But I’m aware that it confuses many. Those who don’t hunt and fish tend to struggle with those who do. A man asked me two weeks ago, “Doesn’t it bother you that your favorite sports involve taking lives?”
That’s a fair question, and because a sportsman has now been thrust into the political spotlight, I’d like to present a few thoughts about this odd activity that many of us enjoy.
Sportsmen and women help our country thrive financially. According to a report conducted in 2011, “Outdoor Recreation, Nature Conservation and Historic Preservation” contribute and/or generate more than $1 trillion dollars in economic activity and support over 9 million jobs each year. Hunters and fisherman contribute approximately $300 million dollars a year to conservation—this includes the care and restoration of American’s wetlands, forests, and natural resources. All Americans benefit by the contribution of sportsmen and women, and those who hunt and fish enjoy the chance to contribute to society in these ways.
Hunting and fishing are some of the most honorable ways to provide meat for our families and other families in need. I’m a big fan of buying meat in grocery stores, but being a sportsman allows me the opportunity to put more thought, effort, and sense of responsibility into acquiring table fare for my family. (Healthy, tasty table fare, I might add!) Many who hunt and fish engage their consciences, not just their pocketbooks, and we’re proud of this fact.
I realize that this next statement is a matter of opinion, but I believe that there’s nothing unethical, barbaric, or inhumane about taking an animal’s life when sportsmen or women carry a sense of respect and humility about what they’re doing. When we value the animals we hunt and fish, and carry out our sport in ethical and responsible ways, we display a profound appreciation for the creatures we pursue.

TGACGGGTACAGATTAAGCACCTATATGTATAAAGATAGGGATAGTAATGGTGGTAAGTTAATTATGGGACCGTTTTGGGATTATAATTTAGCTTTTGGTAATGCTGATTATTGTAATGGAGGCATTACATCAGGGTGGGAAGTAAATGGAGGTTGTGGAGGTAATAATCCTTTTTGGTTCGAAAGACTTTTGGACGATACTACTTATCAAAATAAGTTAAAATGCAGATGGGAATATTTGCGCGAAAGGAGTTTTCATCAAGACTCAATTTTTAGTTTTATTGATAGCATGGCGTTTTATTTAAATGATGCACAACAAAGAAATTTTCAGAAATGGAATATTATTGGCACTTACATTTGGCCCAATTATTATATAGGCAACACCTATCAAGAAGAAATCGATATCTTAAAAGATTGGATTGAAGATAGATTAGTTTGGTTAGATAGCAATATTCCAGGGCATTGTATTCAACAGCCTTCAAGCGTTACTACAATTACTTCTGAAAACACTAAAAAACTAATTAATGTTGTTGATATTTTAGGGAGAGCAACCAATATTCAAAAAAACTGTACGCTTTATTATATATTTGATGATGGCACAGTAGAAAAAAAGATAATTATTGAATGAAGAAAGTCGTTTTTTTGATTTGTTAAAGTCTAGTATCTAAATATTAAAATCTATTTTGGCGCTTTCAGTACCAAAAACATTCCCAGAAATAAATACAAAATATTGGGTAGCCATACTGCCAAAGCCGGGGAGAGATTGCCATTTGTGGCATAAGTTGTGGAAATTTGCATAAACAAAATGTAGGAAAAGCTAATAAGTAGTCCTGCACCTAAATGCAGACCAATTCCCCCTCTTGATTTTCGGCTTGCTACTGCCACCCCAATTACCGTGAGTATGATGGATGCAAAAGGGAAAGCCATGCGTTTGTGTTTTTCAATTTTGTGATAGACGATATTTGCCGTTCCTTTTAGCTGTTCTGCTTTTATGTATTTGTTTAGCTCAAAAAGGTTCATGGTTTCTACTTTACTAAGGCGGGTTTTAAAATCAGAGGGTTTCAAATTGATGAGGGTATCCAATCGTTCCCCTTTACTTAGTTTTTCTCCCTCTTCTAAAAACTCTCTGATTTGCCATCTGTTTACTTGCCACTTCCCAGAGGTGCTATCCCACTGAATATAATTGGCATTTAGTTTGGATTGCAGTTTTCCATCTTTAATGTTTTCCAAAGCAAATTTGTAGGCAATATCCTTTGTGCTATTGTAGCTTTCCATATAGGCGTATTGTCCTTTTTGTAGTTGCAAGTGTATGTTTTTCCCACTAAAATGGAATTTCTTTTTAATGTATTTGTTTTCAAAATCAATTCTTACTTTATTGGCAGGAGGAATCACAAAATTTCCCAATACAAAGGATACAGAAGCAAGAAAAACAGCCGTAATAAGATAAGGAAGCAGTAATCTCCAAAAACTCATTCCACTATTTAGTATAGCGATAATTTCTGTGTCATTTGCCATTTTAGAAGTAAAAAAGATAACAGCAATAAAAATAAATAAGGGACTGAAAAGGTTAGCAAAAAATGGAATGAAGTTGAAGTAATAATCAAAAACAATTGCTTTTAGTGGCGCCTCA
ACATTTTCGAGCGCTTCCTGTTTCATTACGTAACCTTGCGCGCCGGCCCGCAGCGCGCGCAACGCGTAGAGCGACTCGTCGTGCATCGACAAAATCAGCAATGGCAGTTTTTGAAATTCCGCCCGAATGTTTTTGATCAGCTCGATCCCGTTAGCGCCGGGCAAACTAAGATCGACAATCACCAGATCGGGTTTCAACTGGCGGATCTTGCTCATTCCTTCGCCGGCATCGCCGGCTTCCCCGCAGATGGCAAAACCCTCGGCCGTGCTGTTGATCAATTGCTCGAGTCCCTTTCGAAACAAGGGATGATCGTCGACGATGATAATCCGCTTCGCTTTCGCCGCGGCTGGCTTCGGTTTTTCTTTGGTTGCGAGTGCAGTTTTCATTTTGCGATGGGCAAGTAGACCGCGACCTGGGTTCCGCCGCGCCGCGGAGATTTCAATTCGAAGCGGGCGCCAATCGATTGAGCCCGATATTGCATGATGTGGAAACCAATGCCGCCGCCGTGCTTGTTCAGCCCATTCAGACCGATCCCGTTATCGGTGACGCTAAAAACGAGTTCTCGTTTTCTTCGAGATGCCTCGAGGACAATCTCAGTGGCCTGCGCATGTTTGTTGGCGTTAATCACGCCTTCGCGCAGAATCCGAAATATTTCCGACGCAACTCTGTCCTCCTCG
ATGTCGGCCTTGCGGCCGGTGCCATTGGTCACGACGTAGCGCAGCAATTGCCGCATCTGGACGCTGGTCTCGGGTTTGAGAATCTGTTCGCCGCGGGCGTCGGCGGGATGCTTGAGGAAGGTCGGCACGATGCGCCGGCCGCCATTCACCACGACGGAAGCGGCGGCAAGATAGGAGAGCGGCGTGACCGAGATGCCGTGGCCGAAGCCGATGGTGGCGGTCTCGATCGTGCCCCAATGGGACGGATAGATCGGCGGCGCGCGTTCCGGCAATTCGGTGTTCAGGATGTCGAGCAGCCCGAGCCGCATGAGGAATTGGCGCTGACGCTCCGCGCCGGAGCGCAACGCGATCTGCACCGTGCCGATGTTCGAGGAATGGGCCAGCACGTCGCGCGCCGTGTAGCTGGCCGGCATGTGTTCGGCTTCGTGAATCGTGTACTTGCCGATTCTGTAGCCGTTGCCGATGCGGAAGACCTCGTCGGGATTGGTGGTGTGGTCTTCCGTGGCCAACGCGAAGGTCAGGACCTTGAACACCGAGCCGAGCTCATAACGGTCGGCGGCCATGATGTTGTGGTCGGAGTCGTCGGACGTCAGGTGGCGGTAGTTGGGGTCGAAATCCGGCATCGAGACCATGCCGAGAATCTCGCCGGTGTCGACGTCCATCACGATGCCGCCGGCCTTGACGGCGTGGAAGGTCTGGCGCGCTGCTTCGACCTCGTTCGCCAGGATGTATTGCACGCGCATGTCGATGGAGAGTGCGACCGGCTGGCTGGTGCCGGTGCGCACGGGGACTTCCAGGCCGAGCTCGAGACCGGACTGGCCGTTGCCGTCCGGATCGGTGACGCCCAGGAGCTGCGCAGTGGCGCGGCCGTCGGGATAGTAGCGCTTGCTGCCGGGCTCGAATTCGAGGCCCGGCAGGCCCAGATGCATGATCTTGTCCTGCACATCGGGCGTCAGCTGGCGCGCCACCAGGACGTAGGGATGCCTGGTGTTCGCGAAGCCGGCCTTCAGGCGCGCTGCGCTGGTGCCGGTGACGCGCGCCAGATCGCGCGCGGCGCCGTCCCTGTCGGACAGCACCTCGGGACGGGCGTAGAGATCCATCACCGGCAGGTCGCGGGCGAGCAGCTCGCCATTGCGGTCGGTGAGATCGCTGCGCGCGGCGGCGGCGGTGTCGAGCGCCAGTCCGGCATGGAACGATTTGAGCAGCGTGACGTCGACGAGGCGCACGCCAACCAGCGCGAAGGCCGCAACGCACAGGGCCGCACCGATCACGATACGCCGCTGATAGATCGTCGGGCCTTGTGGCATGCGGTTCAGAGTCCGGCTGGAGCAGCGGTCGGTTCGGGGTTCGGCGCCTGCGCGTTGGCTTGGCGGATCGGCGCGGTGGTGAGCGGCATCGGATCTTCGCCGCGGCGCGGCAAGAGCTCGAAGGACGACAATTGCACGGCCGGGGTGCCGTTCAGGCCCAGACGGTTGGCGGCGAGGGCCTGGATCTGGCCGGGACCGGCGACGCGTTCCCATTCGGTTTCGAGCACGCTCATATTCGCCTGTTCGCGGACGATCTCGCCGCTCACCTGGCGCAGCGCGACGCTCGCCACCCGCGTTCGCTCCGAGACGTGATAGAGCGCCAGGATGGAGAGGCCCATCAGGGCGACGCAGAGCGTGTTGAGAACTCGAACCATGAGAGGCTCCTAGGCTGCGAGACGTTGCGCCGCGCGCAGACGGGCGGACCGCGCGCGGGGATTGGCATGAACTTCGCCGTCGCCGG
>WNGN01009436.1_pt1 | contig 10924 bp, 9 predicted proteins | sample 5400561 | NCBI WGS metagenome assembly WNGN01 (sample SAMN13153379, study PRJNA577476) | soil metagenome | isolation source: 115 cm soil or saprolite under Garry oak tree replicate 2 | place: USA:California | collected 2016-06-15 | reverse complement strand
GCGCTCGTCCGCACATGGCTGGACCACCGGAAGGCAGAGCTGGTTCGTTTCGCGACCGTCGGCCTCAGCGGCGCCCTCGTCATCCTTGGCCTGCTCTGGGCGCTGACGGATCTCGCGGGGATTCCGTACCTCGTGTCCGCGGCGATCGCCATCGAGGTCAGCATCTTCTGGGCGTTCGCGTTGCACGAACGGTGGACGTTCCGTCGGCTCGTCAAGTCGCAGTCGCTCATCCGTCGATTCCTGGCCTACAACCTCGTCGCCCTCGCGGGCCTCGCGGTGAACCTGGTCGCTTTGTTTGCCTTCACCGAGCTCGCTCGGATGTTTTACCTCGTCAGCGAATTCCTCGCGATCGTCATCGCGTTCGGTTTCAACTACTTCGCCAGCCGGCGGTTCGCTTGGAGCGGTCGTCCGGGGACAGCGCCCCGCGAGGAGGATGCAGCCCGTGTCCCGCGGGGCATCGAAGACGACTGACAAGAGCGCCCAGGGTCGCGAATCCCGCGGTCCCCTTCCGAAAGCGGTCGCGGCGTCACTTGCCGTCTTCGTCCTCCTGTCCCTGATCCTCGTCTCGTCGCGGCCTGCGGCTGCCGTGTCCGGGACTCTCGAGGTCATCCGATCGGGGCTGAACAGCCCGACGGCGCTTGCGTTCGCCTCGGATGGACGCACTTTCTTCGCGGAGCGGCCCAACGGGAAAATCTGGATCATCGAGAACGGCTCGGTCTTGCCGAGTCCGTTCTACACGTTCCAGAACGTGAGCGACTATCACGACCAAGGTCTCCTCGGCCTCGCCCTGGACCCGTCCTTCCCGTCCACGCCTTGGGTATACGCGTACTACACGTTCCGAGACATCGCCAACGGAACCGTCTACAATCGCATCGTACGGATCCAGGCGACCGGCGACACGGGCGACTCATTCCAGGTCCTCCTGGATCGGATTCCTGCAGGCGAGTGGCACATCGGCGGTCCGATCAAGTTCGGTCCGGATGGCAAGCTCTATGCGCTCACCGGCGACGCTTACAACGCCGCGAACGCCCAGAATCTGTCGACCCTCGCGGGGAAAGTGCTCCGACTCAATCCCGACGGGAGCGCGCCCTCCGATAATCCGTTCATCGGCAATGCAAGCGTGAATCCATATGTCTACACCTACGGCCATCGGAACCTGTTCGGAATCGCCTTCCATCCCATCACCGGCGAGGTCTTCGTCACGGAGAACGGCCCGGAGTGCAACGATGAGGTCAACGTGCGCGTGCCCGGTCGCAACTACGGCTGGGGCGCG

I appreciate how Mike Gaddis describes the sobriety and respect experienced by those who hunt and fish:
“We [humans] stand alone, though, in our ability to contemplate the loss of life, to understand its finality, to comprehend what’s forever gone. Out of respect and self-respect, those of us who hunt must apply this greater wisdom on behalf of the wild things we pursue. This is the responsibility decency calls us to acknowledge and practice rather than push aside. For it is inescapable. The life we will take is not all that different from our own.” (“Taking A Life” in the book A Hunter’s Heart: Essays on Blood Sport)
I realize that not all hunters and fisherman fit these descriptions or view our sport in these ways. Some give our sports a bad name, and this saddens me. But most of the men and women I know who hunt and fish are contemplative, thoughtful, and committed to the conservation of natural resources. They are well grounded and hold realistic views on issues such as the cost of sustaining our families, how to conserve our natural resources, and the value of the lives that are given up so that ours can survive. And they respect those who choose not to hunt and fish.
I assume these things are true of Congressman Paul Ryan, and for these reason (and more important ones) I’m excited about Romney’s choice today.
Visit this link to pick up a copy of Zeke’s book, Man on the Run: Helping Hyper-Hobbied Men Recognize The Best Things In Life.